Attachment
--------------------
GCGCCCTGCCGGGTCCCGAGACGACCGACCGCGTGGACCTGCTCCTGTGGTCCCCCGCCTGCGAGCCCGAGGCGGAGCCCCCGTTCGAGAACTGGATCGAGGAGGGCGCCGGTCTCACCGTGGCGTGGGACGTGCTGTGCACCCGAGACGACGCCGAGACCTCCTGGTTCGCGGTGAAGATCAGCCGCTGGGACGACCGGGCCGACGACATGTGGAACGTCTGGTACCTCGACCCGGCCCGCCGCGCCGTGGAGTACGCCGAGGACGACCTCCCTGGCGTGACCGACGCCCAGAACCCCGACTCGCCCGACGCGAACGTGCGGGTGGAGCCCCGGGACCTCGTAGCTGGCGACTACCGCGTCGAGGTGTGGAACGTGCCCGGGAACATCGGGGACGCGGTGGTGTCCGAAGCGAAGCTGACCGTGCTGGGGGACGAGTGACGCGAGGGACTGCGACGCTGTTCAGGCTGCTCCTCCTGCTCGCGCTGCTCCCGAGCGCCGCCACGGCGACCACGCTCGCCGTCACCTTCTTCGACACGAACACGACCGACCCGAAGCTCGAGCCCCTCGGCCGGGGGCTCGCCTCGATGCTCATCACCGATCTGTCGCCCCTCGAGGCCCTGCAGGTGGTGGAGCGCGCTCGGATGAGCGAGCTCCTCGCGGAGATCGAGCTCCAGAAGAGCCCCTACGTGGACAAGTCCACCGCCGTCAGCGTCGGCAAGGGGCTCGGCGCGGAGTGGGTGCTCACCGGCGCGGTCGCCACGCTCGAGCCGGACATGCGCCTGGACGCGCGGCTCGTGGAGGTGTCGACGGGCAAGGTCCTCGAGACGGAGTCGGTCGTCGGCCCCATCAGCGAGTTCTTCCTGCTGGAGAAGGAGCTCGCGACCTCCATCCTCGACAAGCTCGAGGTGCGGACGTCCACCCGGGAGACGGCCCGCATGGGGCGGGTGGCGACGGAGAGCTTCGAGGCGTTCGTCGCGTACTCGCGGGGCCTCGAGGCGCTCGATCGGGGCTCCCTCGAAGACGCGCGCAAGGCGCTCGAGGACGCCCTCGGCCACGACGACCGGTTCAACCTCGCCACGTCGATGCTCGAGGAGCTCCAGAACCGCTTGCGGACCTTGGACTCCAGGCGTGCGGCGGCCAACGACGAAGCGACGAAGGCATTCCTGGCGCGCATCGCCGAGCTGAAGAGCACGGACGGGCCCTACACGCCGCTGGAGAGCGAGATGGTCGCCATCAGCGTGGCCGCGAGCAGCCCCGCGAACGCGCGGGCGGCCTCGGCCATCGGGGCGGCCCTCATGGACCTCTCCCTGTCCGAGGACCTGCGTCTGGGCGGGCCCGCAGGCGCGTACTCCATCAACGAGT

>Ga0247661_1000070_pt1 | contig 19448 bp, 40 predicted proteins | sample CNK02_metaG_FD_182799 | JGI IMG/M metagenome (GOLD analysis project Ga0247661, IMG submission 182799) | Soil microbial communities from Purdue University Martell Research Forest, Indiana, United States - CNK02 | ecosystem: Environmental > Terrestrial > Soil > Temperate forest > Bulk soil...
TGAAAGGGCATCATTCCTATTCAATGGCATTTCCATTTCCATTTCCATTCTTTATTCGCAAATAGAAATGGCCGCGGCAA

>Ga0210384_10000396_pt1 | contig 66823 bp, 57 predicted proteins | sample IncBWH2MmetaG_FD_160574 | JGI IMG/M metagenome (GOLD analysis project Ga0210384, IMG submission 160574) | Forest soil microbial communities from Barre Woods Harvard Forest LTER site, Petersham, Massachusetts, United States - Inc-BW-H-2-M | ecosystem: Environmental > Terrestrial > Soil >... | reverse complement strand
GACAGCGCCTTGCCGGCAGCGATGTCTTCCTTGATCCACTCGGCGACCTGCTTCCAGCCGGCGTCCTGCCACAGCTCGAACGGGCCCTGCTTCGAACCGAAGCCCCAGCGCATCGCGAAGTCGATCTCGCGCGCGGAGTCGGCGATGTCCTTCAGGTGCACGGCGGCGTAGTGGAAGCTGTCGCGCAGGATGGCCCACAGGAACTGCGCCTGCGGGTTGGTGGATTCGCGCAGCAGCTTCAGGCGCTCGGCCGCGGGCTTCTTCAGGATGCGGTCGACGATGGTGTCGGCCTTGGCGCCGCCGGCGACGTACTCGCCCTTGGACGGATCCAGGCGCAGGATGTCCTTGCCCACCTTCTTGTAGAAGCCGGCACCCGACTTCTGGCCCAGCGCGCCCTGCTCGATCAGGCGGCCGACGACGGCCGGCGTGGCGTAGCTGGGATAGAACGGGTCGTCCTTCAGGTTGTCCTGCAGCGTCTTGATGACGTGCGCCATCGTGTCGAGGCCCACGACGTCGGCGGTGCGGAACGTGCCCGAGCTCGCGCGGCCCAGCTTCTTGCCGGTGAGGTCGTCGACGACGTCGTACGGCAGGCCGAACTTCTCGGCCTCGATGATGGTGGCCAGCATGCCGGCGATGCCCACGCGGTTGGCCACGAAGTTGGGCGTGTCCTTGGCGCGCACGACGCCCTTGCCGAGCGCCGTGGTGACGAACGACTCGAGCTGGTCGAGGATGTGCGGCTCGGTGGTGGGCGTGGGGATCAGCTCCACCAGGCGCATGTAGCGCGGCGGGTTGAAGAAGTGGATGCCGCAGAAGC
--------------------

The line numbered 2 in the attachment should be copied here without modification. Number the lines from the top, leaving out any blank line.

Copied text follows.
>Ga0247661_1000070_pt1 | contig 19448 bp, 40 predicted proteins | sample CNK02_metaG_FD_182799 | JGI IMG/M metagenome (GOLD analysis project Ga0247661, IMG submission 182799) | Soil microbial communities from Purdue University Martell Research Forest, Indiana, United States - CNK02 | ecosystem: Environmental > Terrestrial > Soil > Temperate forest > Bulk soil...